by Hakim Khatib
Political rationality as a theory is important in its own right. Government leaders must calculate political costs such as the resources needed to generate support for a policy, the implications of a policy decision for re-election, and the possibility of provoking hostility for decisions not well received. Bounded rationality approach has yielded an enhanced understanding of how government organizations may produce unexpected or even unpredicted policy or program results. With public organizations not operating under full rationality conditions, administrators aspiring toward rationality may nonetheless find their goals undermined by a variety of forces, such as informational uncertainties and non-rational elements of organisational decision-making.
Organisational procedures and constraints may come to shape political attitude and decision making at the highest levels. The theory of rationality, as explained by Anthony Downs, claims that individuals in political and governmental arenas are guided by self-interest as they pursue choices with the highest levels of utility. Government officials and political parties, for instance, seek to maximize support from voters. In his article “A theory of the calculus of voting” for the American Political Science Review, William Riker explained that the focus of political rationality should be on how individuals decide with information available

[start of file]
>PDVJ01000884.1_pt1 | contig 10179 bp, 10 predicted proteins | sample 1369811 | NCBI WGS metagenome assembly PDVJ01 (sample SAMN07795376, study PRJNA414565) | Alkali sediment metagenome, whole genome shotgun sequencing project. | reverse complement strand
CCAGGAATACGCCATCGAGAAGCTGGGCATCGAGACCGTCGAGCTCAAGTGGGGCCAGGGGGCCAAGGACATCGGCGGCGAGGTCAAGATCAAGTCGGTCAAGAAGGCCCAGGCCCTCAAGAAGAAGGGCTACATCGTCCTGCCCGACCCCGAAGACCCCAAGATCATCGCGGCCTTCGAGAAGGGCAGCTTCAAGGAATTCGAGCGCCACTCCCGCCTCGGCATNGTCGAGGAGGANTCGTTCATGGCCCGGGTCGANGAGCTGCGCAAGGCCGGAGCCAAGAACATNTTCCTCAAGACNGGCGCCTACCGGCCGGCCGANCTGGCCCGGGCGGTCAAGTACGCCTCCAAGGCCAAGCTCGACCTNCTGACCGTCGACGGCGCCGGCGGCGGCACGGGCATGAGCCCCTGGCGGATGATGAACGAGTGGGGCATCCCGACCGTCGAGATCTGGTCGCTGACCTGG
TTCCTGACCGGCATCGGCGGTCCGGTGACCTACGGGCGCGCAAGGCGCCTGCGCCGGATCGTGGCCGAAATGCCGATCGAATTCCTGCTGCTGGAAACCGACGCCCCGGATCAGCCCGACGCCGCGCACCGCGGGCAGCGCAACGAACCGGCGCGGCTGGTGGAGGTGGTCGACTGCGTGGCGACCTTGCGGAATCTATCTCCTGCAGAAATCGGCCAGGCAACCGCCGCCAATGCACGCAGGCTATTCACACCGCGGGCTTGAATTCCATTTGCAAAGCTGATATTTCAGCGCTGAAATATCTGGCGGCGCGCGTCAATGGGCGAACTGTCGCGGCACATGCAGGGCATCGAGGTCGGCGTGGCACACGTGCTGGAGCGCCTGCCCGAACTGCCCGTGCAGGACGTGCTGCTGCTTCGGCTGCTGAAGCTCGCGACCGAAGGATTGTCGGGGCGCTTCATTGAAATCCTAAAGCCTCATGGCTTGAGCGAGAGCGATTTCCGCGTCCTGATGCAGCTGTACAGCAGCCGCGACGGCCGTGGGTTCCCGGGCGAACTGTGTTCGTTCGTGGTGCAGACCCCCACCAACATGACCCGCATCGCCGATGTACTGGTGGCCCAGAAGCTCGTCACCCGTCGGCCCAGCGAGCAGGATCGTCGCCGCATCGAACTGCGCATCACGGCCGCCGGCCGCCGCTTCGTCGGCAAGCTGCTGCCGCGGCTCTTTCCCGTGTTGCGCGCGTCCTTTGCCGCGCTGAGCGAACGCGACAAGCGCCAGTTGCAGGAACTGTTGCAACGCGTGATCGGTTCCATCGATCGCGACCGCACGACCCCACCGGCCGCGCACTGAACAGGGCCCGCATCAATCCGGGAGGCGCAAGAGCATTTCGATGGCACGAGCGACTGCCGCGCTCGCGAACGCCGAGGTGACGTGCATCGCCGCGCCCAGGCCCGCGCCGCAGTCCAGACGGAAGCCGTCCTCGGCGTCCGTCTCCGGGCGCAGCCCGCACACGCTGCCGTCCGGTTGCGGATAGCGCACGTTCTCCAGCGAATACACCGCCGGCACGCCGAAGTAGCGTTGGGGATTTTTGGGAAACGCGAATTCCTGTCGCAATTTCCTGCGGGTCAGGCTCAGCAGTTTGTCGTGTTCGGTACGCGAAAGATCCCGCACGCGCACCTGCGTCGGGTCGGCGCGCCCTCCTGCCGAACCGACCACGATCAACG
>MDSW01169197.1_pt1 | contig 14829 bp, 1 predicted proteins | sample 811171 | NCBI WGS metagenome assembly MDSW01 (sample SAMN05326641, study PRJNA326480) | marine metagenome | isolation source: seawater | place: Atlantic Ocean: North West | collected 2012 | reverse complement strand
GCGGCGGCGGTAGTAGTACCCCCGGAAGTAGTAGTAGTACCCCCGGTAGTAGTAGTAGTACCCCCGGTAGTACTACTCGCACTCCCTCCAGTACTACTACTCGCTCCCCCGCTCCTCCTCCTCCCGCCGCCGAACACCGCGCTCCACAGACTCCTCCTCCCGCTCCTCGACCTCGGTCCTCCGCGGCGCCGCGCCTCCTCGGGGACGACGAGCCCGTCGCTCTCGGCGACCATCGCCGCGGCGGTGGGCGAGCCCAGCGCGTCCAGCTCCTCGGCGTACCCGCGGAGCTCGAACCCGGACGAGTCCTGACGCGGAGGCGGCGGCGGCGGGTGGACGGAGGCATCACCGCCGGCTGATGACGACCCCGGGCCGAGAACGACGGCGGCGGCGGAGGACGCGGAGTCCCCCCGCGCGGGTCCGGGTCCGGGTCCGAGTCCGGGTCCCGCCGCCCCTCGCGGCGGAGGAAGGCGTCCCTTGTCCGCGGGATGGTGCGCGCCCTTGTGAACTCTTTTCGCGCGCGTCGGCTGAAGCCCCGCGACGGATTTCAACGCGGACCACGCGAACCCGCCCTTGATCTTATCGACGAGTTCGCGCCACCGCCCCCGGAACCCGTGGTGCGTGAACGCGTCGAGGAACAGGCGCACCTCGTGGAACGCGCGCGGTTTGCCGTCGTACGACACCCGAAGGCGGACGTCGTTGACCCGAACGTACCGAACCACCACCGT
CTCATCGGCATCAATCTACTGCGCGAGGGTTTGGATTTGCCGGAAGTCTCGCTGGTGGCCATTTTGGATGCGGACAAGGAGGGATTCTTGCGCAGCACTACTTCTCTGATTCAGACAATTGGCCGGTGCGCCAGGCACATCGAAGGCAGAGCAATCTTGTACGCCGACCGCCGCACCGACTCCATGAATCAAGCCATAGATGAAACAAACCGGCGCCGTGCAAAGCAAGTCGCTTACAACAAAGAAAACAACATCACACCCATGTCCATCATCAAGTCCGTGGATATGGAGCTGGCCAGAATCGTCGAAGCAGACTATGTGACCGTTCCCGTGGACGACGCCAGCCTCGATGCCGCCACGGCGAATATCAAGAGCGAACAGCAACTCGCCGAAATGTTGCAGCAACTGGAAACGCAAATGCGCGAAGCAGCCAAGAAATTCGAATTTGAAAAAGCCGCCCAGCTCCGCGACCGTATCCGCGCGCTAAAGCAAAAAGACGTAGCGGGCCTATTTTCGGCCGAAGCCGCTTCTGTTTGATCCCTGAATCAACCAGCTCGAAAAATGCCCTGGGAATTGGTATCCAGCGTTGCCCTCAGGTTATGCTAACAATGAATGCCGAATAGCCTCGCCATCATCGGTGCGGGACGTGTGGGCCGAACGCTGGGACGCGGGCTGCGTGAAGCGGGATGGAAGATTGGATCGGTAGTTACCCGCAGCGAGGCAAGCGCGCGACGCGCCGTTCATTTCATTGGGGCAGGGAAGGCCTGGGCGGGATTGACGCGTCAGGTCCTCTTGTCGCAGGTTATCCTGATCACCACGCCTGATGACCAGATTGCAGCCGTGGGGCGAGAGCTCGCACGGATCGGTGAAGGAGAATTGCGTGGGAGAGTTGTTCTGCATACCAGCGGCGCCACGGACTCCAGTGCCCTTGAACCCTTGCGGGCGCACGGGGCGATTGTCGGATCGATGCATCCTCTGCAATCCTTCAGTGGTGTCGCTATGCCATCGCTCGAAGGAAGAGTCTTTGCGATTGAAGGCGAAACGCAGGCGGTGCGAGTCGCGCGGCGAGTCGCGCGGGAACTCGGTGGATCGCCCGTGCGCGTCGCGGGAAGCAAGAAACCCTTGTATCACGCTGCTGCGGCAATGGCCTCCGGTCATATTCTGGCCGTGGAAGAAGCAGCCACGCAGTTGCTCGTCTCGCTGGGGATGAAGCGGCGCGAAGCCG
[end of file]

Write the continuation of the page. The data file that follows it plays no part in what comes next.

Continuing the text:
to them, from knowledge of their own preferences or through the consequences of alternatives themselves. Individuals are assumed to act “as if” they decided according to principles such as utility maximization and the pursuit of self-interest.